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Sun., Oct. 4
Serving the community of Ogdensburg, New York
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Researchers see progress for lake sturgeon repopulation


A pair of new studies has found lake sturgeon in two places, a sign of progress in the state’s effort to replenish its population of the fish.

Two wild juvenile sturgeon were found in Oswegatchie River near the outlet of Black Lake and in Oneida Lake.

“This is a truly significant event,” Joe Martens, state Department of Environmental Conservation commissioner, said in a statement. “DEC staff and partners in this effort have been eagerly awaiting this news ever since egg-bearing female sturgeon were first detected in stocked locations one year ago. It is a great example of how, with good science and great partnerships, we can restore a species that nearly disappeared from our state.”

According to the DEC’s release, the Oswegatchie lake sturgeon was found June 12 by a researcher at the U.S. Geological Survey’s Tunison Laboratory of Aquatic Sciences, Cortland. The 2-pound, 25-inch fish was 5 years old, and the only wild sturgeon caught in the river for more than 30 years. It may have originated from remnant wild fish in the system or from adult fish stocked in the Oswegatchie system more than 20 years ago.

The Oneida Lake sturgeon was caught July 30 by researchers from Cornell University’s Shackleton Point Biological Field Station. The 2-year-old fish weighed 1 pound.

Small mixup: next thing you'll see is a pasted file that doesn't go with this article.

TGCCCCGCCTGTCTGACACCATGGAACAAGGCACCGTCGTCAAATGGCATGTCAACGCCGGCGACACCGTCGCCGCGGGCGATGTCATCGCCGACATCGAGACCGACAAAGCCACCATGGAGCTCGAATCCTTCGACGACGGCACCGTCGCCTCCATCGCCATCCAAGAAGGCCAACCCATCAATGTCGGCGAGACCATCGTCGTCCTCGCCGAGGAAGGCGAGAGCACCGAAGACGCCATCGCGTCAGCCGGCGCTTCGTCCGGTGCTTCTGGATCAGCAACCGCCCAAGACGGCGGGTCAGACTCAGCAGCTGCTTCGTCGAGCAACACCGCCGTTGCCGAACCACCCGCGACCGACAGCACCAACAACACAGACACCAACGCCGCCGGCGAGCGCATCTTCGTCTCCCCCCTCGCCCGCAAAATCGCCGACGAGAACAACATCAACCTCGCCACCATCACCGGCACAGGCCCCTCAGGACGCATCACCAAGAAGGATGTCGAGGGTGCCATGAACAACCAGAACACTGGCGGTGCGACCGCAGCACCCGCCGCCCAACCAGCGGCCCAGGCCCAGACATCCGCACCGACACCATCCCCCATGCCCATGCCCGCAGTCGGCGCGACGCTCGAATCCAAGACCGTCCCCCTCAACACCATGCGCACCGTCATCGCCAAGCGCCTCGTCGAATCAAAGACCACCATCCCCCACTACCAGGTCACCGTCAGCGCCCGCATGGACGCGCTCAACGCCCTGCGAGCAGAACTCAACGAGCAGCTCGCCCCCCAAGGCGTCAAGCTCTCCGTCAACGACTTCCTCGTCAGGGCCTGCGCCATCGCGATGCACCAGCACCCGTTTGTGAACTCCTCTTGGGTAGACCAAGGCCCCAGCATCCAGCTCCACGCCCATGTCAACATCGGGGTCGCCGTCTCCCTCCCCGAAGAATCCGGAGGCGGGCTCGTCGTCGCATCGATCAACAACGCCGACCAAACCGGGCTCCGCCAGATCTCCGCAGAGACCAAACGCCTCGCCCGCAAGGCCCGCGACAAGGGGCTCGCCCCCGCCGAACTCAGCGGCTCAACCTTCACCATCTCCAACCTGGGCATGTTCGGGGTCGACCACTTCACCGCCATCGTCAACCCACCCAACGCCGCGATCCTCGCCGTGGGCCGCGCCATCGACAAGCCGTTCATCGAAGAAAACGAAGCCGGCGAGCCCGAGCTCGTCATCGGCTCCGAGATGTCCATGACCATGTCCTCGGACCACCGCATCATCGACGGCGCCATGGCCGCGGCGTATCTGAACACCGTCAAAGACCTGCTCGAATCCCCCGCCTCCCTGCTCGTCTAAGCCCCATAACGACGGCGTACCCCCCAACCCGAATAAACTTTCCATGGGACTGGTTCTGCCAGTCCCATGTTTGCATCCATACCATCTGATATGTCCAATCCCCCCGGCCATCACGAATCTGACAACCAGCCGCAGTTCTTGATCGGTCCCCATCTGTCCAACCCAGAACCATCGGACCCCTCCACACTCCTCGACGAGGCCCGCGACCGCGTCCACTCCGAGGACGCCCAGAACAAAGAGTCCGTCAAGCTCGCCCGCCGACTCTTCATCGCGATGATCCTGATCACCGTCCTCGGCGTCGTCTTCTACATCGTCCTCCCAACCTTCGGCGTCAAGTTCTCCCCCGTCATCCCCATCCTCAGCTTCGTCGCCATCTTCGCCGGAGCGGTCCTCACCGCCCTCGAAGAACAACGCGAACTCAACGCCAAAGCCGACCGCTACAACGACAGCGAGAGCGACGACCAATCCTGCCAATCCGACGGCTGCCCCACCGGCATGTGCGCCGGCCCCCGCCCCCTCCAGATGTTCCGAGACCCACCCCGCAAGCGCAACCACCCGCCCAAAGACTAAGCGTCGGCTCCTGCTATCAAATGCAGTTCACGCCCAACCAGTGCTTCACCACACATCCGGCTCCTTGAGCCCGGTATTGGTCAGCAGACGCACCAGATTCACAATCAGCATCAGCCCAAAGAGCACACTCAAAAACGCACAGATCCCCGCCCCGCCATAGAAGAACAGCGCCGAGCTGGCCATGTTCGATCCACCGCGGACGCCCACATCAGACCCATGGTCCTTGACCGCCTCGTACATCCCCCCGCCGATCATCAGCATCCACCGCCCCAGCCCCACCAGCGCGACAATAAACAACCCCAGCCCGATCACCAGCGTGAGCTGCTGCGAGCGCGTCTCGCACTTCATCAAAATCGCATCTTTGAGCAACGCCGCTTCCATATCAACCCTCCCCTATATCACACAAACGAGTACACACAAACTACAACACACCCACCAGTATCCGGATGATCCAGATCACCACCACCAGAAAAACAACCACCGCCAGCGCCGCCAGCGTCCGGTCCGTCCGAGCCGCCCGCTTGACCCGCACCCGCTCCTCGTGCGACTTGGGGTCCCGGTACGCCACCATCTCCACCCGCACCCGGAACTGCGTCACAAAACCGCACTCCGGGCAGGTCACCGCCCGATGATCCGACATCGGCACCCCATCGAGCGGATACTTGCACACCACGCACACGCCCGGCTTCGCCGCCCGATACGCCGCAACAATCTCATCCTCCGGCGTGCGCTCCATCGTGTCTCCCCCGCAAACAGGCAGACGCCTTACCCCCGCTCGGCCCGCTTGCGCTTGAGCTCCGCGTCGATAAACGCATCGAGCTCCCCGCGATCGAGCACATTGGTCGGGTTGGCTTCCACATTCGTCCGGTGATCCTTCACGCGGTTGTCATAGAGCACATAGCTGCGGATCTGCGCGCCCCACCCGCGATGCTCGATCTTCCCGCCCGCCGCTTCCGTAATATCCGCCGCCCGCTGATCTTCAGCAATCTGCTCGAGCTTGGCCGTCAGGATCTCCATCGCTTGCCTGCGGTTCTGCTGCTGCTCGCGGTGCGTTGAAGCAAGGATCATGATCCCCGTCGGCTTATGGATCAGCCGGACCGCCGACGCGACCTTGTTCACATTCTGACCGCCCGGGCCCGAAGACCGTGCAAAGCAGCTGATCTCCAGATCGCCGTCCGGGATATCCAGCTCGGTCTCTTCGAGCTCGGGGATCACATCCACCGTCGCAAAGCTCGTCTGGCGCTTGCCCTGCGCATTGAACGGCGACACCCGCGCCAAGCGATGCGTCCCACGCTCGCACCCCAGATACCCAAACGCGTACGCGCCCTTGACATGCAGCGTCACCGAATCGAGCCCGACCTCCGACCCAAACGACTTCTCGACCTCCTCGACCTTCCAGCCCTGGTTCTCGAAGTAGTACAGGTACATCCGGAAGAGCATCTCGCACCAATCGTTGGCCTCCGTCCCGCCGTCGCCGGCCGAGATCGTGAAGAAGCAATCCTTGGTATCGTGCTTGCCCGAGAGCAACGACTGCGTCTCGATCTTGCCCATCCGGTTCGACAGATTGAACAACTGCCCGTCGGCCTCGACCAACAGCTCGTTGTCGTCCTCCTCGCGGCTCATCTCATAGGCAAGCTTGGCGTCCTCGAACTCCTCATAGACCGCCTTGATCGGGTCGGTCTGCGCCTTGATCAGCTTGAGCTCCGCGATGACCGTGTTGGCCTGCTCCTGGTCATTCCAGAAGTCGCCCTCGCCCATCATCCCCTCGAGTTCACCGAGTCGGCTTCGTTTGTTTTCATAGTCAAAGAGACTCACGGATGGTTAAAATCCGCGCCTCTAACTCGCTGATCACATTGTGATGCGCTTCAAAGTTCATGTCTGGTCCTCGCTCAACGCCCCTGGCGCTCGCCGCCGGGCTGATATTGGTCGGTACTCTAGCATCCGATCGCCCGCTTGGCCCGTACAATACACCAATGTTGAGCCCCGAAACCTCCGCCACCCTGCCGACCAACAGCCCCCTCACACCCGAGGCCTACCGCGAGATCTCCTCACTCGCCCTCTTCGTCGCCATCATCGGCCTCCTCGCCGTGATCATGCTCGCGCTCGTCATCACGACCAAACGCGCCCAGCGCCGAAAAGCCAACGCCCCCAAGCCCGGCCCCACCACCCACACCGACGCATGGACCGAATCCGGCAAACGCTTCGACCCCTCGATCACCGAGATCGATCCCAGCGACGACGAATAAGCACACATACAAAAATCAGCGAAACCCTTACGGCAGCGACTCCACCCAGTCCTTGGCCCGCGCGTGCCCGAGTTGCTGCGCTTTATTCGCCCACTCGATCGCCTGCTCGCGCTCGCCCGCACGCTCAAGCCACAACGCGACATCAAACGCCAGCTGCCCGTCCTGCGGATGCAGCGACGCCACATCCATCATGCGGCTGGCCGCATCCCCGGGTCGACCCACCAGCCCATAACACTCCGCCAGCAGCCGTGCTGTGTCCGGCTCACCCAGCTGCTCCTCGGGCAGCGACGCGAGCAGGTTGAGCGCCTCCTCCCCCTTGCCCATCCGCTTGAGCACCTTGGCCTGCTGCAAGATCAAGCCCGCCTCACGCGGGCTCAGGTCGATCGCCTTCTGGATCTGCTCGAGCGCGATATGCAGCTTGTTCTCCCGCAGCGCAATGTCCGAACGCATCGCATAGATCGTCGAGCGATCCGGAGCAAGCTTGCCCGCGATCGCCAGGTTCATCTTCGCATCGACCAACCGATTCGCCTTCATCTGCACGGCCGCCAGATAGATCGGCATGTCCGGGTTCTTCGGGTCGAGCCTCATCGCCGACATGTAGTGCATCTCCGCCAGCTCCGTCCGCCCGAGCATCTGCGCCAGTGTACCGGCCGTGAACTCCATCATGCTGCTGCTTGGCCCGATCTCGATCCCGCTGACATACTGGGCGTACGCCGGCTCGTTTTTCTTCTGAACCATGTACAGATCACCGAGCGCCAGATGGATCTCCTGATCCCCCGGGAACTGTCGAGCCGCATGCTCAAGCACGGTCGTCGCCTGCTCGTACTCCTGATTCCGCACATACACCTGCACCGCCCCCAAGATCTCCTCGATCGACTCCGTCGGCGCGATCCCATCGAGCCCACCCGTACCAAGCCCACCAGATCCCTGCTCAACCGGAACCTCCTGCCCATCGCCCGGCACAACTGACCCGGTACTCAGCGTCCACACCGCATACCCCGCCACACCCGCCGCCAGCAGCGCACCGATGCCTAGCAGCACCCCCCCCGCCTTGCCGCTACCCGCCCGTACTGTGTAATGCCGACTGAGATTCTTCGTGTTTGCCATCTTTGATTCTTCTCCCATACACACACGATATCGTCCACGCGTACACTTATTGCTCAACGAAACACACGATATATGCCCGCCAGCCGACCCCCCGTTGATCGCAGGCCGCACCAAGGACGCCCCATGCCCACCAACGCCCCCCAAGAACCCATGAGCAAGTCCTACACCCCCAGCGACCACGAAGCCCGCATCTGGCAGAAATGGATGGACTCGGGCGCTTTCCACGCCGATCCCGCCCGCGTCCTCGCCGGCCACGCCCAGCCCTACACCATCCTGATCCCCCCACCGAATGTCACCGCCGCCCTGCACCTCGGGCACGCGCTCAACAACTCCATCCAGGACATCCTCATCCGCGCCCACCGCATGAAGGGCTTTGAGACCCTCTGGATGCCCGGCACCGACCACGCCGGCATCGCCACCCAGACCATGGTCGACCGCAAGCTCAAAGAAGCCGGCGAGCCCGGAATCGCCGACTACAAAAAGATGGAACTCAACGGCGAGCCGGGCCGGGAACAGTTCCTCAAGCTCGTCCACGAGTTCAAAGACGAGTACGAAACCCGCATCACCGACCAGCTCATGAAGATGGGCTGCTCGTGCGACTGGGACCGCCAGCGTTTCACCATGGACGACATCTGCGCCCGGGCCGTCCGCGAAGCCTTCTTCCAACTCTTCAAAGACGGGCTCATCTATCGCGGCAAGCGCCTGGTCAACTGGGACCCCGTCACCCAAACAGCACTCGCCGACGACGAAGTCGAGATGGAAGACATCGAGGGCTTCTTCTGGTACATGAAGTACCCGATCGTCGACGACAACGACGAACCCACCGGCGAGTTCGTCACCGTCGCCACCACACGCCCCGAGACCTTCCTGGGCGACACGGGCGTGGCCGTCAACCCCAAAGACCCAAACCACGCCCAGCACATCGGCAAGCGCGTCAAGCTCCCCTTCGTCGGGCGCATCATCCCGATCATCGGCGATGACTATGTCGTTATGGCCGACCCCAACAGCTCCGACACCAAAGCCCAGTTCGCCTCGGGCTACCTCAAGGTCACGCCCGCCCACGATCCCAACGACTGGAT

DEC said the capture of this fish indicates successful reproduction by fish stocked as 6- to 10-inch fingerlings. More than 8,000 lake sturgeon were stocked in Oneida Lake from 1995 to 2004.

Biologists at the field station predicted lake sturgeon would begin to appear in their walleye sampling nets once the sturgeon were about 2 years old.

DEC said lake sturgeon are the largest fish native to the Great Lakes, and can grow to 7 feet in length and 300 pounds. Once abundant, the fish’s population dropped because of overfishing and the impacts of dams.

Lake sturgeon has been listed as a threatened species in New York since 1983. DEC said the population of the fish is about 1 percent of its total numbers before 1850. In an attempt to shore up its numbers, the DEC has raised and released more than 65,000 juvenile lake sturgeon since 1995.

DEC also received assistance from the U.S. Fish and Wildlife Service’s Genoa National Fish Hatchery in 2012 and 2013 to raise the fish for release into tributaries along the St. Lawrence River.

In its release, DEC asked anglers to avoid catching lake sturgeon by staying away from locations where they spawn in the late spring, and not bottom fishing with worms in areas they populate. If one of the fish is hooked, DEC said to release it immediately. More information about lake sturgeon can be found at

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